“Curaçoa was stormed and taken by Sir Charles Brisbane with four small ships, boarding the castle at the entrance from his boats.”—The following is the account of this capture, as given by the English historians : Captain Brisbane was directed “ to watch the island of Curaçoa, and interrupt the trade of the enemy. While employed on this service, he learnt that the Dutch had a custom of drinking out the old year and drinking in the new one; he therefore conceived the possibility of taking it by a coup-de-main.” Accordingly, about the dawn of day on the 1st of January, 1807, with a squadron of four frigates, carrying 176 guns and 1,200 men, he entered the harbor of Amsterdam, and anchored; the governor and his garrison were at this time in bed, made by the revels of the night utterly unconscious of all danger. The harbor was well secured by fortifications; but the only resistance made by these was the firing of five shot from Fort Republique. All of these shot took effect, killing and wounding fifteen men, which was the only loss the British sustained. Captain Brenton, in his Naval History, says that this fort alone might have sunk every one of the enemy's frigates in half an hour, without any comparative injury. But, instead of defending his fortifications, the drunken governor, under pretence of fearing a negro insurrection, but in reality not yet being awoke from his revels, forbid any resistance to be made to the English, because, he said, they had come merely as friends! The forts were therefore given up, and the squadron of Dutch ships then lying in the harbor, with a number of guns almost equal to the British fleet, also surrendered without opposition, the principal portion of the crews being yet asleep. The English themselves say that scarcely the slightest resistance was made by the drunken crews and garrisons. The argument attempted to be drawn by the Apalachicola report from this attack would be equally conclusive of the general superiority of guns afloat over each other; for the Dutch forts and ship were overcome in the same way-a conquest due to Bacchus rather than Mars. No case could possibly be adduced more inconclusive and inapplicable to the argument.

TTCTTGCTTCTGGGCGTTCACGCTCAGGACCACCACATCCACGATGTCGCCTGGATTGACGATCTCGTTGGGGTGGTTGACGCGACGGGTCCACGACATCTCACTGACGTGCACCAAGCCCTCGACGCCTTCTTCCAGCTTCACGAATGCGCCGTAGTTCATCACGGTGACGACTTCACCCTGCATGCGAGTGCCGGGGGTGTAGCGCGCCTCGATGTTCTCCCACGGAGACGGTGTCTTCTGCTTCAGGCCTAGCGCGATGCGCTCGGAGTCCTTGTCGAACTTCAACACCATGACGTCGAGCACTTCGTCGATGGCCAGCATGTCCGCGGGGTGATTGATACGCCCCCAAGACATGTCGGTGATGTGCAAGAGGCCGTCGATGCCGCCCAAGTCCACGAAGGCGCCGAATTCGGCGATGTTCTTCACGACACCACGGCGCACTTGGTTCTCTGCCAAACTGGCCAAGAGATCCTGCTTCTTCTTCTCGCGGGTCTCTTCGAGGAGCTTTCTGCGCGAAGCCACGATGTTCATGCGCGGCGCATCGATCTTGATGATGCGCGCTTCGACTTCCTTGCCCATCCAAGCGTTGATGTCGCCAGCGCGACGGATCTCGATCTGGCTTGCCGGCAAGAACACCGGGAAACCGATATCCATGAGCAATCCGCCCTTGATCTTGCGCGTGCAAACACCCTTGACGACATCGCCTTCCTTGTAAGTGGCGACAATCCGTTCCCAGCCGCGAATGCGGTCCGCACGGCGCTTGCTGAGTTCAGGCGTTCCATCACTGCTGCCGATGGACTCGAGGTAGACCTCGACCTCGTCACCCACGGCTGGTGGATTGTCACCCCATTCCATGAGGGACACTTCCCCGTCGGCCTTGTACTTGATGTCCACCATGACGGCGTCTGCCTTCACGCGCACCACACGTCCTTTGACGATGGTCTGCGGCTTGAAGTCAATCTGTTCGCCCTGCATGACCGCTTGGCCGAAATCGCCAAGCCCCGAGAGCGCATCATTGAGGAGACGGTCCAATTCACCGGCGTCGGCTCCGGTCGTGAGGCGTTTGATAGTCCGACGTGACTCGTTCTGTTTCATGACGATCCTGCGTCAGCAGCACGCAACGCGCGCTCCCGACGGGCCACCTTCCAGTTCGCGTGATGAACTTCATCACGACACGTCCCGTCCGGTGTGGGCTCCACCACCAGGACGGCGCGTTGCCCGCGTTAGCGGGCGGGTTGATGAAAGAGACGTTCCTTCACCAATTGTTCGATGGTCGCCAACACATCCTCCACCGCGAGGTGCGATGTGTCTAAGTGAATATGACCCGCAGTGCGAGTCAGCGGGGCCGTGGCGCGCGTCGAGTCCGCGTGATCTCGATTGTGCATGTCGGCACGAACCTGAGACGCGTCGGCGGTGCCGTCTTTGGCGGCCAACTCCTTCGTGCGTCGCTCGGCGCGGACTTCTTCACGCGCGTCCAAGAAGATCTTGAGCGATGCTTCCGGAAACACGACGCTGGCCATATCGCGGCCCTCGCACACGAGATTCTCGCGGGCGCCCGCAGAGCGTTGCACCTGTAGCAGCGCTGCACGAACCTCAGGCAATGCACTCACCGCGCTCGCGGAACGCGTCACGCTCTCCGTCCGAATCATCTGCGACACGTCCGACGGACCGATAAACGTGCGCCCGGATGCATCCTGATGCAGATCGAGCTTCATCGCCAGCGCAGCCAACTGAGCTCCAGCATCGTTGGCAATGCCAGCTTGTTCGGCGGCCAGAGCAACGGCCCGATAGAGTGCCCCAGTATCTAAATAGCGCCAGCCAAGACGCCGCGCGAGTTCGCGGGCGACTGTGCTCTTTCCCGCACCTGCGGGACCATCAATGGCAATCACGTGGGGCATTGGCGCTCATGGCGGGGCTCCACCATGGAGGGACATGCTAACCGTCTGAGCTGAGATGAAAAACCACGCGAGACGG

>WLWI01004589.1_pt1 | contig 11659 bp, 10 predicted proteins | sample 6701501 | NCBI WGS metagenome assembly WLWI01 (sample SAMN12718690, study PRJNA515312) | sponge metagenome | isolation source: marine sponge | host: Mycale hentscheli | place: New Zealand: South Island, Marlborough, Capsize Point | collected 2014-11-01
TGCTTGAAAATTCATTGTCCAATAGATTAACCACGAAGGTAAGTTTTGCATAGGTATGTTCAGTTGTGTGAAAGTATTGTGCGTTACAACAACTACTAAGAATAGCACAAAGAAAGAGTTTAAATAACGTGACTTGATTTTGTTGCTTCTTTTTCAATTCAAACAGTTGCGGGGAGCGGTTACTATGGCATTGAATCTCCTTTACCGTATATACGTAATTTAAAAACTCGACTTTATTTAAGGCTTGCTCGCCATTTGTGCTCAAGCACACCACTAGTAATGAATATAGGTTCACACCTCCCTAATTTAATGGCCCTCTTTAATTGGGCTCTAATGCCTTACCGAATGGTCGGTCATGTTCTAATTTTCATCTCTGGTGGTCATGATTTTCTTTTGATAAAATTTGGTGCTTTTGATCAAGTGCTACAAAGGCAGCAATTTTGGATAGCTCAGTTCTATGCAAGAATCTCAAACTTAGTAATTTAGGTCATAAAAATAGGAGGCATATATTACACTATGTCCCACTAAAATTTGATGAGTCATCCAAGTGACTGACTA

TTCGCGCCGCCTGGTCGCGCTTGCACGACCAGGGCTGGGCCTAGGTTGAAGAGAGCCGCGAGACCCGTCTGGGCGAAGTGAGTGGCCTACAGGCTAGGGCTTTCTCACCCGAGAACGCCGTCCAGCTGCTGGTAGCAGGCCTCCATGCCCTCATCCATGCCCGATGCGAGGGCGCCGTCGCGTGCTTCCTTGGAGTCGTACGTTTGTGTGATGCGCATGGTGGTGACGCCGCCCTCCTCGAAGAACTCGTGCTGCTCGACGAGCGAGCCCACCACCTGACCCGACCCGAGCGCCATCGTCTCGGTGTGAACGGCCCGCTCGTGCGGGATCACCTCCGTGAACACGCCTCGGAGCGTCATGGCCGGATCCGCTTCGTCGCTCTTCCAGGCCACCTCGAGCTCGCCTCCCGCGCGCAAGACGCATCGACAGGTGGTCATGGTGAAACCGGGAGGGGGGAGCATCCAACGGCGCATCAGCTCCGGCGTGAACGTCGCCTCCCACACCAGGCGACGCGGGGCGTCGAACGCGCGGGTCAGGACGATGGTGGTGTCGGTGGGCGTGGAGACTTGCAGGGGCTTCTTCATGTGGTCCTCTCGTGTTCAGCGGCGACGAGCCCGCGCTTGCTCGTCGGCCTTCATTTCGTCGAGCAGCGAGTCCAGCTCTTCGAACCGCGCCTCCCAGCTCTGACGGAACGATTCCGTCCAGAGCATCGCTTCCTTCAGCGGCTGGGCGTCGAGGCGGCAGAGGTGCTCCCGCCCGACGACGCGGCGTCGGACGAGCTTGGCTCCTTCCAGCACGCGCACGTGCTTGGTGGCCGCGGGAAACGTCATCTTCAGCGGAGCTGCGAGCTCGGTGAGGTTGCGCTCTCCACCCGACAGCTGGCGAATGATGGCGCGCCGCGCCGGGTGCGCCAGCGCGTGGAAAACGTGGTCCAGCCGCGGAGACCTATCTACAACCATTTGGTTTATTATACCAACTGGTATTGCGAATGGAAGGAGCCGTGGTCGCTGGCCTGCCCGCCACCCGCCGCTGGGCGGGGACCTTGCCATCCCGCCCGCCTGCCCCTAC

"Chagres taken in (1740 ?) 1741, by Admiral Vernon." -The British fleet, at the taking of Chagres, consisted of three sixty-gun ships, three fifty-gun ships, three bomb-ketches, two fire ships, and two tenders, carrying in all, 374 guns and 2,500 men ; while the works of defence were armed with only eleven brass cannon and eleven pateroes, or small stone mortarsman inequality of fifteen or twenty to one. Of the eleven guns in the fort, only six or eight could be brought to bear on the shipping; but, notwithstanding the small armament of the castle of St. Lorenzo, “it sustained a furious bombardment (from the bomb-ketches) and a continued cannonade from three of the largest ships in the fleet” for thirty-six hours. Is there anything in this capture to authorize an inference of naval superiority, gun for gun?
“ Senegal taken from the English by a small French squadron.”—This capture was made in 1799. The French fleet consisted of two ships-of-the-line, two frigates, and three smaller vessels, with a considerable body of troops, under the Duke de Lauzun. The English garrison was too small to sustain an attack. They therefore determined to make no defence, and the fort was surrendered without resistance. In the same year, the English attempted to retake it with a fleet of six ships-of-the-line and one smaller vessel, carrying in all over 400 guns; but their efforts were of no avail. In the first attack, there was no trial of strength between the ships and fort; in the second, there was such a trial, and the forts were victorious.
"Mocha, in Arabia, bombarded and taken by Captain Lumly with one frigate.”—We give the English the benefit of their own account of this affair. The defence consisted of a small work, armed with only twelve guns, and garrisoned by about 300 Arabs. The character of the work may be drawn from the following remark of the British officer: "With a few spades and pick-axes we would have levelled the walls and effected a breach." But they had no mining tools, and were obliged to attempt a breach with their guns. The attacking force consisted of a fifty-gun frigate, a brig, two cruisers, and a mortar boat, with a land force of one company of artillery. In the evening, “ the ships anchored as close as possible to the fort,” and about 10 o'clock the next day, after a long and brisk cannonade," the English landed and attempted to carry the little work by assault: but, “ to their surprise and mortification, found there was no breach ; the wall had been a little injured by their shot, but remained as firm and inaccessible as ever;" they were consequently repelled with a loss of
On the second morning they renewed the assault, but found no